In a recent blog post, I mentioned that the 2008 harvest had turned out to be a potentially great year for the unique sweet wines of Hungary's historic Tokaji region; the weather was perfect for the development of the botrytis, or noble rot, that dehydrates grapes and concentrates their sugars. The sweet Tokaji wines are made by adding these botrytis-affected, or aszú, berries to dry, or base, wines made from healthy grapes.
About a month ago, I had the opportunity to taste a number of Tokaji wines from Disznókó´, one of the region's great properties, with estate manager László Mészáros. The French insurance company AXA—which owns Bordeaux second-growth Château Pichon-Longueville-Baron, Château de Suduiraut in Sauternes and Quinta do Noval in Portugal's Douro Valley—invested in the estate in 1992. Mészáros joined Disznókó´ at that time as an intern. He became a full-time employee in 1995 and has been making the wines since 2000.
Disznókó´ literally means “pig rock,” named for a large boulder on the property. What makes the estate unique is not only its large size (370 acres, with 250 planted to vines) but that it is one contiguous parcel. Most of the vineyards face south and are planted on clay, limestone and volcanic (rhyolite) soils.
While the region itself produces roughly 80 percent dry white wine, Disznókó´ makes mostly sweet wines, according to Mészáros.
Disznókó´ does produce a dry Furmint, from a selection of healthy grapes. The 2007 Furmint offered melon, floral and spice notes, all nicely balanced with a mineral accent.
For the aszú wines, Disznókó's style is slightly drier, with a little higher alcohol, than the sweet wines from many other Tokaji estates. (The level of sweetness is indicated on Tokaji labels as between 3 and 6 puttonyos, the number of 27-liter containers of dried berries added to the base wine.) Disznókó's 5 puttonyos, for example, is between 120 and 150 grams per liter of residual sugar, and the 6 puttonyos has more than 150 grams per liter residual sugar. Mészáros claims other estates' 6 puttonyos are often in the range of 220-230 grams per liter of residual sugar.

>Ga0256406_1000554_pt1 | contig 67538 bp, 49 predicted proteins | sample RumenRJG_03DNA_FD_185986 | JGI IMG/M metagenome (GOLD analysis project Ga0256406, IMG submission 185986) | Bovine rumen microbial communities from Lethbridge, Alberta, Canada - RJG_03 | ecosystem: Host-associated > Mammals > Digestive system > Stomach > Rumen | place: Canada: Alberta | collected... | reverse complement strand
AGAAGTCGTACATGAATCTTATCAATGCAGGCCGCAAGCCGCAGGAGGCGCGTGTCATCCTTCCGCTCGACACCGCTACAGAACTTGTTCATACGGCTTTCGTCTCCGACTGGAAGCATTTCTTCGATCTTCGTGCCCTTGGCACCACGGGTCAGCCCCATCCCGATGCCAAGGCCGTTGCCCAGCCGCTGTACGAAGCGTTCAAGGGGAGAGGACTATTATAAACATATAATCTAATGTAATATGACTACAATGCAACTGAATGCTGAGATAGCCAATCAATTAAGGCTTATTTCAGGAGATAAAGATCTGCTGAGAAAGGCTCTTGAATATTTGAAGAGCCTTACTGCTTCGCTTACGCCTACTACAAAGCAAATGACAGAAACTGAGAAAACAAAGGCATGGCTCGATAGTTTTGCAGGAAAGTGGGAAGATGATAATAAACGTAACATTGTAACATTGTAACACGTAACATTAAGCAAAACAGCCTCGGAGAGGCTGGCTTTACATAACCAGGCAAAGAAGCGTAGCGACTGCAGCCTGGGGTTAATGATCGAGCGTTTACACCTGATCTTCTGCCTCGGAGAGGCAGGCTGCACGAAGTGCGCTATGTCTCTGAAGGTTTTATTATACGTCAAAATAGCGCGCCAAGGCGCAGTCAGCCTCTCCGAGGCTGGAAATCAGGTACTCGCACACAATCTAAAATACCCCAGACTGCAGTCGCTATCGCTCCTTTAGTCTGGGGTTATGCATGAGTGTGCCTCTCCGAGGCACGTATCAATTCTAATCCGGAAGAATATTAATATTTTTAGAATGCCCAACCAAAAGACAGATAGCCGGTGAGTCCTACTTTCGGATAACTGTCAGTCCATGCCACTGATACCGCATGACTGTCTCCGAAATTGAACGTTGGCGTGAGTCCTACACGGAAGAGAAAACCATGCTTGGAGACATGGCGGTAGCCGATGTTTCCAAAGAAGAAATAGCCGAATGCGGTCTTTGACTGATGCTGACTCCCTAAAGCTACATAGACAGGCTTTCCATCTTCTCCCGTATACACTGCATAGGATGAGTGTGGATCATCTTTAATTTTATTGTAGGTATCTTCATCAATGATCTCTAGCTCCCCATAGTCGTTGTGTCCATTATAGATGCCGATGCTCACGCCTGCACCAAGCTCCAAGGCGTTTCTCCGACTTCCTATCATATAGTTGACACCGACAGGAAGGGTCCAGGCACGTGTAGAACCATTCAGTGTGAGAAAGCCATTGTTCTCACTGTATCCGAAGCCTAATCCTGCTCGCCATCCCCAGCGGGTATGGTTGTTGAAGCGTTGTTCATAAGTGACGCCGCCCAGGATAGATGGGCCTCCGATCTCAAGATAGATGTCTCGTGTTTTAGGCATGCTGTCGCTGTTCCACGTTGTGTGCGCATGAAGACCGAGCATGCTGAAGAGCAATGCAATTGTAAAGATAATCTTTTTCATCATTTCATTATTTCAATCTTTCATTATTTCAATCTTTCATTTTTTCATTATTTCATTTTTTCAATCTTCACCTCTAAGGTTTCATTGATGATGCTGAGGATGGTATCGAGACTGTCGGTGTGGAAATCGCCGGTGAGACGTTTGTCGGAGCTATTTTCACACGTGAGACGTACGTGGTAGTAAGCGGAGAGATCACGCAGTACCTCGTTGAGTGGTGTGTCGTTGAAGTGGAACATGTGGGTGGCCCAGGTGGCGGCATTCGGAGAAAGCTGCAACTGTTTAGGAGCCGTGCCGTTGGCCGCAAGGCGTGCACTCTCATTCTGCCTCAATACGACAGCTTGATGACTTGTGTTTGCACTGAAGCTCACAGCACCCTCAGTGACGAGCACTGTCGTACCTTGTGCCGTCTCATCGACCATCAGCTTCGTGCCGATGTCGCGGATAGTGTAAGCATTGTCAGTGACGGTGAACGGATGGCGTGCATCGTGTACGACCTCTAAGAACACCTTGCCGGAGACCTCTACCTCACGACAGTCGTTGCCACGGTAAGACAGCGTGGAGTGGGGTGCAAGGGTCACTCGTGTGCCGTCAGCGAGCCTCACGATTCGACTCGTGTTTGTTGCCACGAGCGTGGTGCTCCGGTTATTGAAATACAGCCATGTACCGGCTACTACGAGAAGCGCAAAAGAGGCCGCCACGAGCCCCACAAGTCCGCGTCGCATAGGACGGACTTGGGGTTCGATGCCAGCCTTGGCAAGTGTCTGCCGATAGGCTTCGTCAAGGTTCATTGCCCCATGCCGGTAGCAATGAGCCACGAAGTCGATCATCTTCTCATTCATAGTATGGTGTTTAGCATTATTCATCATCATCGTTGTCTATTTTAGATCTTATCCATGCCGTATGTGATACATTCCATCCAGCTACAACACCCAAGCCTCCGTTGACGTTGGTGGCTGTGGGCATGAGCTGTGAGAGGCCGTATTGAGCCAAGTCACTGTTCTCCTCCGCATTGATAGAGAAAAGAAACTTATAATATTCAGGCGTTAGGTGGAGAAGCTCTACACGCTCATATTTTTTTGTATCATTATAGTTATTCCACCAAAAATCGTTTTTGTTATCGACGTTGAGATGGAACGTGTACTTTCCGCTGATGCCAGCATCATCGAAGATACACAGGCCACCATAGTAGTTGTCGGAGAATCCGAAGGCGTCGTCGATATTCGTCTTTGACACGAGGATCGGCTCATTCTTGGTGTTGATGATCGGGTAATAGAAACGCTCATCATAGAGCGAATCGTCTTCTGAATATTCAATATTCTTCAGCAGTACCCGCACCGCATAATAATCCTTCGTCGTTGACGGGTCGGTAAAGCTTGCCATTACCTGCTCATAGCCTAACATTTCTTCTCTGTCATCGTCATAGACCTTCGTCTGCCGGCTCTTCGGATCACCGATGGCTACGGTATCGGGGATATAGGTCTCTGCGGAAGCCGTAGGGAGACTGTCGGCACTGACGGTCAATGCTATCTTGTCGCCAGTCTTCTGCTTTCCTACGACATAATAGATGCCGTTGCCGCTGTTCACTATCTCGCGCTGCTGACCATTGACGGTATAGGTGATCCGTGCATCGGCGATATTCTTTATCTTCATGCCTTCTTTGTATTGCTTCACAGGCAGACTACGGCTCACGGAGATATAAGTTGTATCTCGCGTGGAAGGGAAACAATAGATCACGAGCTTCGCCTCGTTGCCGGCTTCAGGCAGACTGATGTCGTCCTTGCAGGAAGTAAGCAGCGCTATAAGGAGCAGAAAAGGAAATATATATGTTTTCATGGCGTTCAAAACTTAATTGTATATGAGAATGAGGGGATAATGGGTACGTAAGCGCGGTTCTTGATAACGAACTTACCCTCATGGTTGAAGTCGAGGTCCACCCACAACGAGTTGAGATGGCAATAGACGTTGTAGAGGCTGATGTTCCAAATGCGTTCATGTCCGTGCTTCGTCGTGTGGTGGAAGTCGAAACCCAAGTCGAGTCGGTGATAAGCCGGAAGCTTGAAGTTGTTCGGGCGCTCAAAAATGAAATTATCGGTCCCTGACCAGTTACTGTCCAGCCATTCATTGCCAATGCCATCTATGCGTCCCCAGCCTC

This profile gives the Disznókó´ Tokaji more power, but elegance too, as the high acidity typical of the wines has less residual sugar to buffer it. The 5 puttonyos comes close to Sauternes in style, yet has the distinct orange peel, apricot and mineral flavors typical of Tokaji.
Mészáros also pointed out another significant distinction in how the sweet wines are made. The aszú berries can be added to must before or during fermentation, or to the finished (dry) base wine.
|Aszú grapes with very fine, light botrytis infection, followed by dehydration and shriveling.|
|Aszú grapes affected by intense botrytis that occurs in more humid years, resulting in more fungi and less shriveling.|
William Gechtman — Charlotte,NC/USA — April 6, 2009 6:50pm ET
Lyle Kumasaka — Arlington, VA — April 8, 2009 10:30pm ET
Laszlo Meszaros — Tokaj - Hungary — April 9, 2009 5:03am ET
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